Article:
Artificial Intelligence-Challenges Ahead

Artificial intelligence (AI) has revolutionized information technology. The new economy of information technology has shaped the way we are living. Google led the way, showing the power of data-driven artificial intelligence delivered over the cloud, not only in search but also in tasks like language translation and computer vision. Artificial intelligence run through the cloud is now the dominant approach used by researchers at technology companies, universities and government labs.

We’re seeing a rebirth of artificial intelligence driven by the cloud, huge amounts of data and the learning algorithms of software. Some predict that we are headed much further.

Artificial intelligences are now ubiquitous, from GPS navigation systems and Google algorithms to automated customer service and Apple’s Siri, to say nothing of Deep Blue and Watson — but no machine has met Turing’s standard. The quest to do so, however, and the lines of research inspired by the general challenge of modeling human thought, have profoundly influenced both computer and cognitive science.

The ethics of artificial intelligence is already an area of huge concern when it comes to the military’s use of unmanned vehicles. In November 2012, the Department of Defense tried to establish guidelines around minimizing failures and mistakes for robots deployed to kill targets. The United Nations is expected to address the topic this year. Military robots can save soldiers’ lives, and proponents say they aren’t susceptible to mistakes caused by passion, revenge, pressure and fatigue.

It is important to remember that the benefits to Facebook and Google aren’t hard to imagine. Rather than depending on users following brands, they could simply scan people’s pictures and know whether they prefer Coke or Pepsi. Or, going a step further, the machine could determine your location, recognize you haven’t posted a picture of yourself smiling in some time, and recommend you buy tickets to the funny movie playing around the corner.

The following  highlight application areas where AI technology is having a strong impact on industry and everyday life.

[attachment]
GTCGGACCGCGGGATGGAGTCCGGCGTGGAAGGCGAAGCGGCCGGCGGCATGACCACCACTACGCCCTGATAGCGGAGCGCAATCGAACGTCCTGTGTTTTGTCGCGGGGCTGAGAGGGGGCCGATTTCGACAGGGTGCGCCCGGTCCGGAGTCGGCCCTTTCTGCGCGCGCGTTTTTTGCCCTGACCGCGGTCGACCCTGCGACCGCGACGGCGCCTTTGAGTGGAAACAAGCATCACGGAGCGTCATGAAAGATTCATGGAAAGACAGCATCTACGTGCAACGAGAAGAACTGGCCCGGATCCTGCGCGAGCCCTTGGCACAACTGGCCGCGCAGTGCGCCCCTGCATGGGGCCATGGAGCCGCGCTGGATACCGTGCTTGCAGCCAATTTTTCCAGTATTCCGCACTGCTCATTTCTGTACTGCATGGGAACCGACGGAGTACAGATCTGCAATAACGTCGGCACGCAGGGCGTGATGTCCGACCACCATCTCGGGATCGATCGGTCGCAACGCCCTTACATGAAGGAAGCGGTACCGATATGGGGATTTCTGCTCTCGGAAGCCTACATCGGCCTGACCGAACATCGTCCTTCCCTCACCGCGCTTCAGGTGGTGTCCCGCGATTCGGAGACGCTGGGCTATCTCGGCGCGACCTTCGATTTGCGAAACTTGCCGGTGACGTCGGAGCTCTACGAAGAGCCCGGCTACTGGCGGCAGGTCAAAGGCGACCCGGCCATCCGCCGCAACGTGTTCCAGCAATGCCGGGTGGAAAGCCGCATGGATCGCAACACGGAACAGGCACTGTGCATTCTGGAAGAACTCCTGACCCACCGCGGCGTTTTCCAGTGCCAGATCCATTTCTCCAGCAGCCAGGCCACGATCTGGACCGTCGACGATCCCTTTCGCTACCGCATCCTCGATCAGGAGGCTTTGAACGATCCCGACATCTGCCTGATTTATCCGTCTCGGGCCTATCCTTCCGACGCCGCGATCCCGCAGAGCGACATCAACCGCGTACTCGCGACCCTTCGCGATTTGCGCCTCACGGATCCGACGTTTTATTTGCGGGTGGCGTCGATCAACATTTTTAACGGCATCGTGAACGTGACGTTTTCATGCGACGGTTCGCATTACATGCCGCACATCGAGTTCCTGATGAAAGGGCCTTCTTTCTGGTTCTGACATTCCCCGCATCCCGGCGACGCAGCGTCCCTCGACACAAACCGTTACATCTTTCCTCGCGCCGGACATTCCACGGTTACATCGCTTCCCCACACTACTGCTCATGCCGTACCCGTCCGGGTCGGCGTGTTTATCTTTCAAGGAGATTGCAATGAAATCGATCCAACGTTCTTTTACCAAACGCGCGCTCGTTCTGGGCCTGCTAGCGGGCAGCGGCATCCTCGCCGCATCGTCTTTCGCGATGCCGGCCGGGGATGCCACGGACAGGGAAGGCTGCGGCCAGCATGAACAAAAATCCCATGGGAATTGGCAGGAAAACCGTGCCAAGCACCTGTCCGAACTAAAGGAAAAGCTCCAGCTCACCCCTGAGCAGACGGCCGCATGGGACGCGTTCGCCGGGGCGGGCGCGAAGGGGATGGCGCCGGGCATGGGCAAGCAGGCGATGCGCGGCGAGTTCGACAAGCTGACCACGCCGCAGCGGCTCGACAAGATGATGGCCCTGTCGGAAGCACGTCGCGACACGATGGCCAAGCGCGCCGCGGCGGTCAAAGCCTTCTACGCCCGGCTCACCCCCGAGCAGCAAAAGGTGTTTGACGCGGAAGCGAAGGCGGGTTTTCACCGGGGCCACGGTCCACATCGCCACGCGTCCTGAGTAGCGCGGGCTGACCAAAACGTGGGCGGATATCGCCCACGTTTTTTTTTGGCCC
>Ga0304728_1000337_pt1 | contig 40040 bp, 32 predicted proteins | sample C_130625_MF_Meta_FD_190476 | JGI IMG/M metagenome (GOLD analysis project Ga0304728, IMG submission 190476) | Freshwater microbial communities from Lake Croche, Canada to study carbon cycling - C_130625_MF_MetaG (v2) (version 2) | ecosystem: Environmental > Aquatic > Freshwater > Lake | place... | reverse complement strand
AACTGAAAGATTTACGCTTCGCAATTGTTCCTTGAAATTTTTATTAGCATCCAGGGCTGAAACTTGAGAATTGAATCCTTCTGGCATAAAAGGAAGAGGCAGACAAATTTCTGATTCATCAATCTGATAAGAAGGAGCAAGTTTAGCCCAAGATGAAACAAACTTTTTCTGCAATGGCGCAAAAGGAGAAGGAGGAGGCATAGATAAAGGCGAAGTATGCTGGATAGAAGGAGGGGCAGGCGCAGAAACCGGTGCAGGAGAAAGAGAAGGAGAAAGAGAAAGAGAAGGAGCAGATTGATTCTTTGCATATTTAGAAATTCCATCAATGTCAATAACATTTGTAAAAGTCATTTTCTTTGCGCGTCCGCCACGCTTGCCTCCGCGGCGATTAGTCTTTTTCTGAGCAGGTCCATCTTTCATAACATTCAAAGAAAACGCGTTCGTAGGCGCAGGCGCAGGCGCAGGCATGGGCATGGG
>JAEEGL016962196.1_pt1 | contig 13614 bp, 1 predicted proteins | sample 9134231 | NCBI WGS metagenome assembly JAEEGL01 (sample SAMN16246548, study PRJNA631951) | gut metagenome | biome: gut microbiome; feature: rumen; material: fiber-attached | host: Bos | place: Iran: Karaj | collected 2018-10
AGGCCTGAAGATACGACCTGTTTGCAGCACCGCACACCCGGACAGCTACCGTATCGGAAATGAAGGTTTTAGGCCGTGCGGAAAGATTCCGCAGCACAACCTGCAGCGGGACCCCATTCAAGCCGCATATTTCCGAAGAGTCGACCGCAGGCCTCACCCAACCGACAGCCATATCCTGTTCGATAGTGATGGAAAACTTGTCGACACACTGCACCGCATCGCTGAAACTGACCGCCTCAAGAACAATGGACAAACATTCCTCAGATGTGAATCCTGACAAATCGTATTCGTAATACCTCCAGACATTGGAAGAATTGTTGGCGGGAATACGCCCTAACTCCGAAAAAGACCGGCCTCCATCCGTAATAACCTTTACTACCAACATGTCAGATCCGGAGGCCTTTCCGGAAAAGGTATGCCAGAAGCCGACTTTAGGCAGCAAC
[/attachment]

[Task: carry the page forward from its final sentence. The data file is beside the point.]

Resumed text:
AI Application Areas

Aerospace
Petroleum
Business Intelligence
Process Support and Workflow
Logistics and Supply Chains
Financial Advisory Systems
Documentation and Layout
Emergency Response
Homeland Security
Bio-Informatics

AI Technology Areas

Knowledge-Based Systems: data mining, expert systems, knowledge management, KBS methodology, ontologies

Planning and Workflow Systems: modelling, task setting, planning, execution, monitoring and coordination of activities

Adaptive Systems: case-based reasoning: a technique for utilising past experiences and existing corporate resources such as databases to guide diagnosis and fault finding

Intelligent User Interfaces: intelligent agents, document presentation and argumentation, dynamic creation of content

Intelligent Virtual Worlds: collaborative workspaces, virtual operations centres, meeting assistants

For more than 50 years, we’ve been hearing about the promise of artificial intelligence and intelligent machines, but most of the big success stories to date – the IBM Watsons of the world – have been the result of massive efforts by universities and corporate R&D labs rather than by emerging start-ups. That could change soon, as artificial intelligence shows signs of becoming the next big trend for tech start-ups in Silicon Valley.

Improving customer satisfaction by bringing down response times, fewer redundancies, a reduced time to market for new products and a more personalized approach. Artificial Intelligence helps organizations improve customer interactions resulting in more loyal customers. IBM’s Watson for example has developed a financial services assistant that can provide better advice on financial products based on market conditions, life events, client’s past decisions and available offerings.

However there are some shortfalls. One is the realization that the creation of a comprehensive AI solution such as IBM Watson – as amazing as it has been – may simply be too expensive to be economically viable over the long haul. Even IBM has been forced to admit that it needs to rethink how it does AI. The company wants Watson to eventually become a $10 billion a year business, but thus far, Watson has only been able to generate $100 million in new business. As a result, IBM is now talking about partnering with the entrepreneurial ecosystem to develop AI apps for Watson, the same way that developers partner with companies such as Apple to develop iOS apps.